|Date of Issue
||July 18, 1991
|Perforation or Dimension
||13.5 x 13
Small Craft, Pleasure Craft
|Series Time Span
Stamp Values/Prices (Beta Mode*)
Mint - Never Hinged - Very Fine
Used - Very Fine
* Notes about these prices:
- They are currently in beta mode, meaning that they should not be relied upon yet as a source of truth and could change frequently. Please notify PSG if you come across values that do not make sense.
- They are not based on catalogue values but on current dealer and auction listings. The reason for this is that catalogues tend to over-value stamps.
- They are average prices and might not be fully accurate. The actual value of your stamp may be slightly above or below the listed value, depending on the overall condition of your stamp.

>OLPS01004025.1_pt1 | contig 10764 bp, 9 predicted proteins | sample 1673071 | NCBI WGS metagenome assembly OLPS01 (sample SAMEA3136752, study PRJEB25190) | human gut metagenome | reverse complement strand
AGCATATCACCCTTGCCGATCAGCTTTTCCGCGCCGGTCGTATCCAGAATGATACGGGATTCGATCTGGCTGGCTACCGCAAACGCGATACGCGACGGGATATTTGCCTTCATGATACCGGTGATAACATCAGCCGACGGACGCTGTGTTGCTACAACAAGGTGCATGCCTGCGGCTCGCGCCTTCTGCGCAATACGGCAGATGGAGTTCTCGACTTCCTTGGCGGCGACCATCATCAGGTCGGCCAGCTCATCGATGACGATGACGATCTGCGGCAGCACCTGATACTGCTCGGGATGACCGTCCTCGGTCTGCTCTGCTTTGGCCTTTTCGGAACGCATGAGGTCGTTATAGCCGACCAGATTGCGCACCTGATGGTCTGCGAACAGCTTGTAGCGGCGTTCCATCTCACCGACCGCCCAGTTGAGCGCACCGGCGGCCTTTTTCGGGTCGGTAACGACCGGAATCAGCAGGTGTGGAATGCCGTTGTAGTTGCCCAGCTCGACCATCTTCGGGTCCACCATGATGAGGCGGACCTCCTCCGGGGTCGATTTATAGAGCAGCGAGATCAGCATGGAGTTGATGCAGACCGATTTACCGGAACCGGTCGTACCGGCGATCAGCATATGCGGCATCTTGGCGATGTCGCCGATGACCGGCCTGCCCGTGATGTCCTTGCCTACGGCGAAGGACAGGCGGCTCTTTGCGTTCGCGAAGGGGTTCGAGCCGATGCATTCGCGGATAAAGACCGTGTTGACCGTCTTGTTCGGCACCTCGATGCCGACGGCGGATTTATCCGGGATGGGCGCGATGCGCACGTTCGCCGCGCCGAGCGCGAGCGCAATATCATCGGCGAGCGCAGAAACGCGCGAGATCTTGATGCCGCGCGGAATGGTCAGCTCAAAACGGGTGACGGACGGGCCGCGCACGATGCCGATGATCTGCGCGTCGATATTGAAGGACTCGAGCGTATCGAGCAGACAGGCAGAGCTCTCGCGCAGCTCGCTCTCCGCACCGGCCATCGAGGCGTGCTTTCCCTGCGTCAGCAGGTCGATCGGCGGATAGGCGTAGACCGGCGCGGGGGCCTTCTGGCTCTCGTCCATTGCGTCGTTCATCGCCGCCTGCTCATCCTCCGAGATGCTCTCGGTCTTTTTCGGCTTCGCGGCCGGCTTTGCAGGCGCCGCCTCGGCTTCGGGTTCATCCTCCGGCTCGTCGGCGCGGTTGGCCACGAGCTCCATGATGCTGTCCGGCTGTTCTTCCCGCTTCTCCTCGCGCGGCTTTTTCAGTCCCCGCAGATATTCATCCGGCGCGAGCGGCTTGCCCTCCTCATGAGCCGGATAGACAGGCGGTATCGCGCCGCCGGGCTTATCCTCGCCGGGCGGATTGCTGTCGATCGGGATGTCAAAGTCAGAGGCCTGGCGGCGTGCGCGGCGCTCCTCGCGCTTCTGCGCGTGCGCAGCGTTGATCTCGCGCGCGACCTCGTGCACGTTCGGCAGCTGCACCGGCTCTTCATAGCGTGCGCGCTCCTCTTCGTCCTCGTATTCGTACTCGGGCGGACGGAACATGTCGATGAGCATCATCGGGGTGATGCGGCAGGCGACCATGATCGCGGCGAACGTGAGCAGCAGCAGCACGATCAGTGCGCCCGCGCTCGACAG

The third and final set of stamps in the Small Craft series - Pleasure Craft - will be issued on July 18, 1991. While the first two sets in the series focussed on boats as essential modes of transportation and commerce, this last segment displays how boats have evolved into a recreational pastime for millions of Canadians. As Canada is bounded by three oceans and is blessed with a large network of inland and rivers, it is not surprising that the mode of transportation which originally opened up this vast country to the Voyageurs is now a pleasurable sporting activity. The sailing dinghy known as the Laser is the creation of Bruce Kirby and Ian Bruce, constructed in 1970 as a prototype for an American regatta. They wanted a small, portable, two-purpose boat: a pleasure craft and a racing machine. They achieved it. The centreboard, the rudder, and other equipment were designed to suit both the novice and the expert. The stamps were designed by Louis-André Rivard and Bernard Leduc, who combined the transversal frame design of each boat in the foreground with a relevant scenic background.
Designed by Louis-André Rivard.
Canada Post Corporation. Canada's Stamp Details, No. 2, 1991, p. 1, 14-15.
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